As governments prepare to gather in Durban for the latest round of UN-led climate change negotiations, new figures cited by AP showed global warming gases in the world’s atmosphere have hit record levels. Concentrations of heat-trapping carbon dioxide are up 39% since the start of the industrial era and have now hit 389 parts per million, the World Meteorological Organization said.
The United Nations stirred concerns about “ozone-friendly” HFCs after releasing a report saying the global-warming potential of the potent greenhouse gases could match current emissions from the transport sector by 2050, the BBC reported. HFCs, widely used in fridges and air-conditioning, have become a popular replacement for substances banned under an international deal to protect the ozone layer.
Four nations in the politically tense Himalayan region agreed to work together to adapt to climate change after a two-day summit in Thimphu, AP reported. India, Nepal, Bangladesh and Bhutan said they would join forces on energy, water, food and biodiversity issues, a move welcomed by campaigners pushing for greater regional cooperation.
Australia’s plan for a 30% tax on the biggest profits in its booming mining industry cleared its biggest political hurdle when legislation was passed by the country’s lower parliamentary house, The Guardian reported. Money raised by the levy – which is also being considered by South American and African nations – would be used to fund infrastructure, pensions and business tax cuts if voted through by the Senate.
Brazil fined American oil giant Chevron US$28 million for an offshore spill in an area used as a migratory route by whales and dolphins and warned that more sanctions would follow, AFP said. Chevron, which has admitted full responsibility for the disaster, could be barred from operating in the country’s deepwater fields, according to officials.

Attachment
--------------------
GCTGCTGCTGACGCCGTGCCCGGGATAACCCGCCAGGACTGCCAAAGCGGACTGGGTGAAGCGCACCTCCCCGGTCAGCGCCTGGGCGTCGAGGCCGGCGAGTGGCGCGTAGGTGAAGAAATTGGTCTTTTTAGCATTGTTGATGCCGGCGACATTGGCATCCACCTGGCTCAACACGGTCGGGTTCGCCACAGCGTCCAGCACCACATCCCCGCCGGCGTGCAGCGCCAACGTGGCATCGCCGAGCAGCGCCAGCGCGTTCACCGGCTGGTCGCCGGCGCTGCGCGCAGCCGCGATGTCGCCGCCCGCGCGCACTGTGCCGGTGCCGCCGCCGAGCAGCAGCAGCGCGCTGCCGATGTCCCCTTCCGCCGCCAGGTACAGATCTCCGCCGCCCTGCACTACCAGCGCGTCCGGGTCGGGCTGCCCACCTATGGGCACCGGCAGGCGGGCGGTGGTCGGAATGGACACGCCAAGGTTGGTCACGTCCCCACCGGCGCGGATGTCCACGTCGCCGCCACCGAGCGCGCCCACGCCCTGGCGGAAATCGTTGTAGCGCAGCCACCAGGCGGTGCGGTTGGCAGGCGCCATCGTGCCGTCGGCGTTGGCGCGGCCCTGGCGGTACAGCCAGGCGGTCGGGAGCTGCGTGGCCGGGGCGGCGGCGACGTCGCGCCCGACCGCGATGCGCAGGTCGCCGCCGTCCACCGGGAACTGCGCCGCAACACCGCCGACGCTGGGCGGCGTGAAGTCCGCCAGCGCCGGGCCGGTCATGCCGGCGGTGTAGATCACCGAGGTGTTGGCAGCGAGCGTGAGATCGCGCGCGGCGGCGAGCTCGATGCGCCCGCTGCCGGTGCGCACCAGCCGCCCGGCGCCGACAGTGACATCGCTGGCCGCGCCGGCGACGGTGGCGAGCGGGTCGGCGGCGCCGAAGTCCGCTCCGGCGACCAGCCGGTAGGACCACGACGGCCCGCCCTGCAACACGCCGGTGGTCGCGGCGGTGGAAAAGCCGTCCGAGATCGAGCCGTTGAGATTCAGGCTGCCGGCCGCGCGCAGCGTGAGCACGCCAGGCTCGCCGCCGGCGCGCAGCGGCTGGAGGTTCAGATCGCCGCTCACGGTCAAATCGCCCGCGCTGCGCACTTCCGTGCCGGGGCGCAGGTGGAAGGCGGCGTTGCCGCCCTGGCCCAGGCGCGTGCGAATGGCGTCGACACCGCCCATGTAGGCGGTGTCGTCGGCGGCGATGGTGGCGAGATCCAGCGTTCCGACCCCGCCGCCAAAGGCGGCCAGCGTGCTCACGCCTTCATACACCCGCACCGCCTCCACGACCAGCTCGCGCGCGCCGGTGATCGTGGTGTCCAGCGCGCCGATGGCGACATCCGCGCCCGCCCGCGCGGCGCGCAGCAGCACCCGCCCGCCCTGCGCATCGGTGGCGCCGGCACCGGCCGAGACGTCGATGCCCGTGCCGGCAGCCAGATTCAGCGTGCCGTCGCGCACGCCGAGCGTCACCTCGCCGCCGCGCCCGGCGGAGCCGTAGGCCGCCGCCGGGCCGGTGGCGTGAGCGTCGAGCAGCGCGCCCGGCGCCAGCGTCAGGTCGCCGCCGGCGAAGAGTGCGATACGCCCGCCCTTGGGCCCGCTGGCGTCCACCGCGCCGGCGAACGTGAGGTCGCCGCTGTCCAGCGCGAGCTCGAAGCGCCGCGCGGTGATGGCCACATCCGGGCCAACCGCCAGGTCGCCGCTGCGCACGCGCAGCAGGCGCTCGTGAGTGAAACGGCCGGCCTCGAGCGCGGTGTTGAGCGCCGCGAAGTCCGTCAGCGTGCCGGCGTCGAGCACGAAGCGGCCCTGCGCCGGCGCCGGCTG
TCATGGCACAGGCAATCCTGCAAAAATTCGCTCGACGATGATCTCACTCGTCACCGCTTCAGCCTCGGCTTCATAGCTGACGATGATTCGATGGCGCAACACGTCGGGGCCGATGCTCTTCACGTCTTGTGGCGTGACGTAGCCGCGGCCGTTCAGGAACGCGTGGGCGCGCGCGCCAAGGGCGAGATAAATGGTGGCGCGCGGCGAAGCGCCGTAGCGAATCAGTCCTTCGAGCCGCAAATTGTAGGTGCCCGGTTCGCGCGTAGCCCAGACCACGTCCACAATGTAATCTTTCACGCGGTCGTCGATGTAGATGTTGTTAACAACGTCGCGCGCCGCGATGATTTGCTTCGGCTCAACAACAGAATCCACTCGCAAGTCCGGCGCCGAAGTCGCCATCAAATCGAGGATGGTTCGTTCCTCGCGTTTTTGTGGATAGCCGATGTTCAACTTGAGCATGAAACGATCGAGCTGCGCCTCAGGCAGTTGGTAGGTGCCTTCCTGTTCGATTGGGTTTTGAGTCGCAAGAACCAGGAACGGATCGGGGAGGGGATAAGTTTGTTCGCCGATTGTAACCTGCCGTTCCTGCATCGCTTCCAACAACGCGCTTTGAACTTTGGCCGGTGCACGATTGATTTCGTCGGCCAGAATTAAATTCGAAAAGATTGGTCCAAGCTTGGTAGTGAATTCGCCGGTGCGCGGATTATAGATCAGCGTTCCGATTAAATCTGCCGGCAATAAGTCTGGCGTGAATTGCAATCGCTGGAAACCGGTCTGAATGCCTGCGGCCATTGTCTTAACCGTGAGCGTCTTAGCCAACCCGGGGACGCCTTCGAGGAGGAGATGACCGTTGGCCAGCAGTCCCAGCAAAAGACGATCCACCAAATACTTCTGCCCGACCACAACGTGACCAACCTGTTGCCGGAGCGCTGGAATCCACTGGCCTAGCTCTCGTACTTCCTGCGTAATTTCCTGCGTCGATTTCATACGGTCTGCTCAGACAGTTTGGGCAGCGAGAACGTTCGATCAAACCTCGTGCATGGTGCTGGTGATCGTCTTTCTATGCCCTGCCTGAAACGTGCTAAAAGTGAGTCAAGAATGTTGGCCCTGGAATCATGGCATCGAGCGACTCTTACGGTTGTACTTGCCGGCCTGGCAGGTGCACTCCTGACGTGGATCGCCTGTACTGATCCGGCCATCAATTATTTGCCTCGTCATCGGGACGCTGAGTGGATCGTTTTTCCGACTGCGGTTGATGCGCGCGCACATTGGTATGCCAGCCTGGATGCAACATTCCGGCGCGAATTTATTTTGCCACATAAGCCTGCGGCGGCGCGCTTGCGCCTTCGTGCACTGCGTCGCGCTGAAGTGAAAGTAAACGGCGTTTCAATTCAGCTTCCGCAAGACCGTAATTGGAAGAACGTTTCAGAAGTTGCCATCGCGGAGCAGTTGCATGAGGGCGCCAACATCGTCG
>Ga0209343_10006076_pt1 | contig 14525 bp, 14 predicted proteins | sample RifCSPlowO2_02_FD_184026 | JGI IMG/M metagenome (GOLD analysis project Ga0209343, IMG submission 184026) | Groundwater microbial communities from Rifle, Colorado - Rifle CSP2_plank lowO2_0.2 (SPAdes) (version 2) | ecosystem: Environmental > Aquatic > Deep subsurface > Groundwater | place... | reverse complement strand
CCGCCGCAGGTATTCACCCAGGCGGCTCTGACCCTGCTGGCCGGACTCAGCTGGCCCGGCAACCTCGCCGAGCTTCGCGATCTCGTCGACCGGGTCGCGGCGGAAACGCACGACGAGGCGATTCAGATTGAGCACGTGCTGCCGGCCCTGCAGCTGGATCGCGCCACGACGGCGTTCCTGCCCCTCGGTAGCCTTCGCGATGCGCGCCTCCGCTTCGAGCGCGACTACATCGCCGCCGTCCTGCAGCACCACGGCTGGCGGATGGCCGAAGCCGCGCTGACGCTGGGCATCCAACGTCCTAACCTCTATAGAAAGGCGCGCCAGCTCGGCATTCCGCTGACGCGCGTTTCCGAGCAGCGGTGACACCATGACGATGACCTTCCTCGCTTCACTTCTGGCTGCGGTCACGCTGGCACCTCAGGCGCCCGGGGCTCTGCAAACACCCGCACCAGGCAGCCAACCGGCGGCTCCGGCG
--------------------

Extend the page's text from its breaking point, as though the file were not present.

The European Commission proposed a total ban on EU fishermen removing shark fins and discarding the body at sea, The Guardian reported. The governments of member countries were urged to back the “shark finning” prohibition, which would apply to vessels from the trading bloc – one of the world’s largest suppliers of shark fins to Asia – operating anywhere in the world.
Japan restricted rice shipments from an area in Fukushima prefecture after grain was found to contain radioactive contamination above safety levels, rekindling food-safety concerns, Bloomberg said. Tokyo officials said they had asked the region’s governor to tighten checks on local rice, eight months after eastern Japan was rocked by nuclear disaster.
Scientists said they had solved the mystery of how a “frozen continent” three kilometres beneath the Antarctic Ice Sheet formed some 250 million years ago, offering clues to future global-warming impacts, Reuters reported. The history of the Gamburtsev subglacial mountains, which are the size of the Alps, will improve understanding of how the ice sheet responds to climate change, researchers said.
By pressing ahead with plans to develop the river basin, the two countries are inviting calamity